People weren't ready for the devastation that was WWI. Innocence was lost forever along with the many men who died fighting for England.


Greenblatt, Stephen, Ed. The Norton Anthology of English Literature: The Twentieth Century and After. 8thed. New York: Norton, 2006.

Wikipedia contributors. "Bank holiday." Wikipedia, The Free Encyclopedia. Wikipedia, The Free Encyclopedia, 5 Oct. 2011. Web. 10 Oct. 2011.


Wikipedia contributors. "Sovereign (British coin)." Wikipedia, The Free Encyclopedia. Wikipedia, The Free Encyclopedia, 5 Sep. 2011. Web. 10 Oct. 2011.

Wikipedia contributors. "Farthing (British coin)." Wikipedia, The Free Encyclopedia. Wikipedia, The Free Encyclopedia, 31 Aug. 2011. Web. 10 Oct. 2011.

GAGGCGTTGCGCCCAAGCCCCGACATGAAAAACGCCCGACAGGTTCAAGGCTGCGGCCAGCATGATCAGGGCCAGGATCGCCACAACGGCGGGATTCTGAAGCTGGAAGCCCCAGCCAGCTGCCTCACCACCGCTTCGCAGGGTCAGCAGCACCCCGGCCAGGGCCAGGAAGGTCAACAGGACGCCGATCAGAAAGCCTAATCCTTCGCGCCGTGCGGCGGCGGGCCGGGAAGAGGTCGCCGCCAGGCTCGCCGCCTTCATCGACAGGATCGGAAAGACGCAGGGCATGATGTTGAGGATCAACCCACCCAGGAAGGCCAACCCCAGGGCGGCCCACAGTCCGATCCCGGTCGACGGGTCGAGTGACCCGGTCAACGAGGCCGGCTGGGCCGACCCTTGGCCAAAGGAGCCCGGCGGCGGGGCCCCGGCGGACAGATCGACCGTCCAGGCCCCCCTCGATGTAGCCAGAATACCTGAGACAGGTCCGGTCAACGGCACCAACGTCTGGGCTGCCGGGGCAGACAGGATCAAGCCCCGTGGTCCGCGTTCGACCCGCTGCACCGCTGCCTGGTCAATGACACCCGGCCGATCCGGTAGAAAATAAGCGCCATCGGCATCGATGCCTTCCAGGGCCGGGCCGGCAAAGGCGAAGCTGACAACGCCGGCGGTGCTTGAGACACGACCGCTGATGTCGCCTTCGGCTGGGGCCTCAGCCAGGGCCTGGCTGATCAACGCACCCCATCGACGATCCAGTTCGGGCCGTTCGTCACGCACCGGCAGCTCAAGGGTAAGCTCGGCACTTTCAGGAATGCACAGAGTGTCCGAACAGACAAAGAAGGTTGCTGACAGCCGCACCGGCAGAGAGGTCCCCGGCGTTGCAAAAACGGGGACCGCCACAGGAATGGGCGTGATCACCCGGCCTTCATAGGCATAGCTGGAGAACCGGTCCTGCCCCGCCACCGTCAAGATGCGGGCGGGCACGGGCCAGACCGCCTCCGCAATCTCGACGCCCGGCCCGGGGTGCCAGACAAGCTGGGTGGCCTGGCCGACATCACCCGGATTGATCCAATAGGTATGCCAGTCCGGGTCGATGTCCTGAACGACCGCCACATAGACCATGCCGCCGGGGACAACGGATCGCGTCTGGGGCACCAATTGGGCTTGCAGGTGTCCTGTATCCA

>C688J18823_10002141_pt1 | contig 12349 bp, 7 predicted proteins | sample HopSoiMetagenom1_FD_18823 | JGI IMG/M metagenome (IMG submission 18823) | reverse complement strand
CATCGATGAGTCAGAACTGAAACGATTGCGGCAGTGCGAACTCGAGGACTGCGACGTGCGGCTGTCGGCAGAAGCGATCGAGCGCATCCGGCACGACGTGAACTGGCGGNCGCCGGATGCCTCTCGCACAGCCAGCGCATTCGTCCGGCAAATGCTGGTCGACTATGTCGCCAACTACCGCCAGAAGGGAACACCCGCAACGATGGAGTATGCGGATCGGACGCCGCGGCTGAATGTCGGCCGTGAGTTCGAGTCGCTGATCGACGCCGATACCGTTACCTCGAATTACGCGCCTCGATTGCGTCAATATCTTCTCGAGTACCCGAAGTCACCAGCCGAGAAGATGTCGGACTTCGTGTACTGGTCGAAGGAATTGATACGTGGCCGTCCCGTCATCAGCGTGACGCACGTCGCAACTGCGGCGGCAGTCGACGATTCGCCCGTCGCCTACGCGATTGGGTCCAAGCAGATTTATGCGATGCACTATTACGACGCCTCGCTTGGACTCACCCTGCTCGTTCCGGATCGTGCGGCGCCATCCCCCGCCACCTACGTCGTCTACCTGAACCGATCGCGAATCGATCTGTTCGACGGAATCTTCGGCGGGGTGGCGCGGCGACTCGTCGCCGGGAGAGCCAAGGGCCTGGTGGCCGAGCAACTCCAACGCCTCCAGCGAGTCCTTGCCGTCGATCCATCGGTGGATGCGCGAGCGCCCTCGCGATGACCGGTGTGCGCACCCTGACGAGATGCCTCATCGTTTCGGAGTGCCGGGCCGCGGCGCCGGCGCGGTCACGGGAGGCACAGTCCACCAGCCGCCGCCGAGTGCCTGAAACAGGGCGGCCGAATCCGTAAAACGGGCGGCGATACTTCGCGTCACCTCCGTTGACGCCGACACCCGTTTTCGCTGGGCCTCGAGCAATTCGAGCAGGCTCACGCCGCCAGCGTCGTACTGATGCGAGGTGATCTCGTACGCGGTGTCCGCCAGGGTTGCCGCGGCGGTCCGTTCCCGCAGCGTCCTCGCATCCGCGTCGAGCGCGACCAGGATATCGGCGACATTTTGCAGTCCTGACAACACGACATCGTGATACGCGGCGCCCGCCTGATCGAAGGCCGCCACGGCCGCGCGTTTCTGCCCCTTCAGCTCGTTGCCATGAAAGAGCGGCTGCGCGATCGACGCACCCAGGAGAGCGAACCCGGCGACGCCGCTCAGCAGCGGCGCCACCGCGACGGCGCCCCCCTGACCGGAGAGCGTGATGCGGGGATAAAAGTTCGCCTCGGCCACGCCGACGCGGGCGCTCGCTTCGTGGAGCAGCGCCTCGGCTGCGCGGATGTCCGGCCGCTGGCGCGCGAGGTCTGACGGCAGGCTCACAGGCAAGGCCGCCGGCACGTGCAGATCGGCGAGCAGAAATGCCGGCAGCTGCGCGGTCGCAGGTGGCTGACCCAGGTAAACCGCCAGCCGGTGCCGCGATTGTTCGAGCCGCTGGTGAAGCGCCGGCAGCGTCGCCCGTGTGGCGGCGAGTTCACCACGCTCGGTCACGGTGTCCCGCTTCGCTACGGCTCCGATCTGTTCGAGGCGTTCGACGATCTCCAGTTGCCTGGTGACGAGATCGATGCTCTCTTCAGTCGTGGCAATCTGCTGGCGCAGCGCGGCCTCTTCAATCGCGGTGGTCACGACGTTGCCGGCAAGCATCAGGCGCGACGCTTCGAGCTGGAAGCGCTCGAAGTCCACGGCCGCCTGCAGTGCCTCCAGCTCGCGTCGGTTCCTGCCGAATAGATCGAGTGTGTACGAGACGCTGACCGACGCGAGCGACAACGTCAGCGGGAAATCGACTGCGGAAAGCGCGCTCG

1 comment:

  1. a fantastic Larkin poem.
    while the majority of war poems deal with the brutality of the battlefield and sacrifice of the soldiers (Dulce et Decorum Est, for instance), this wonderfully portrays the reality of wartime England for the civilians left behind. The way in which the innocence of traditional Edwardian life was decimated in a matter of years, replaced with an eternal grief and suffering that lingers even today.
    Never such innocence again.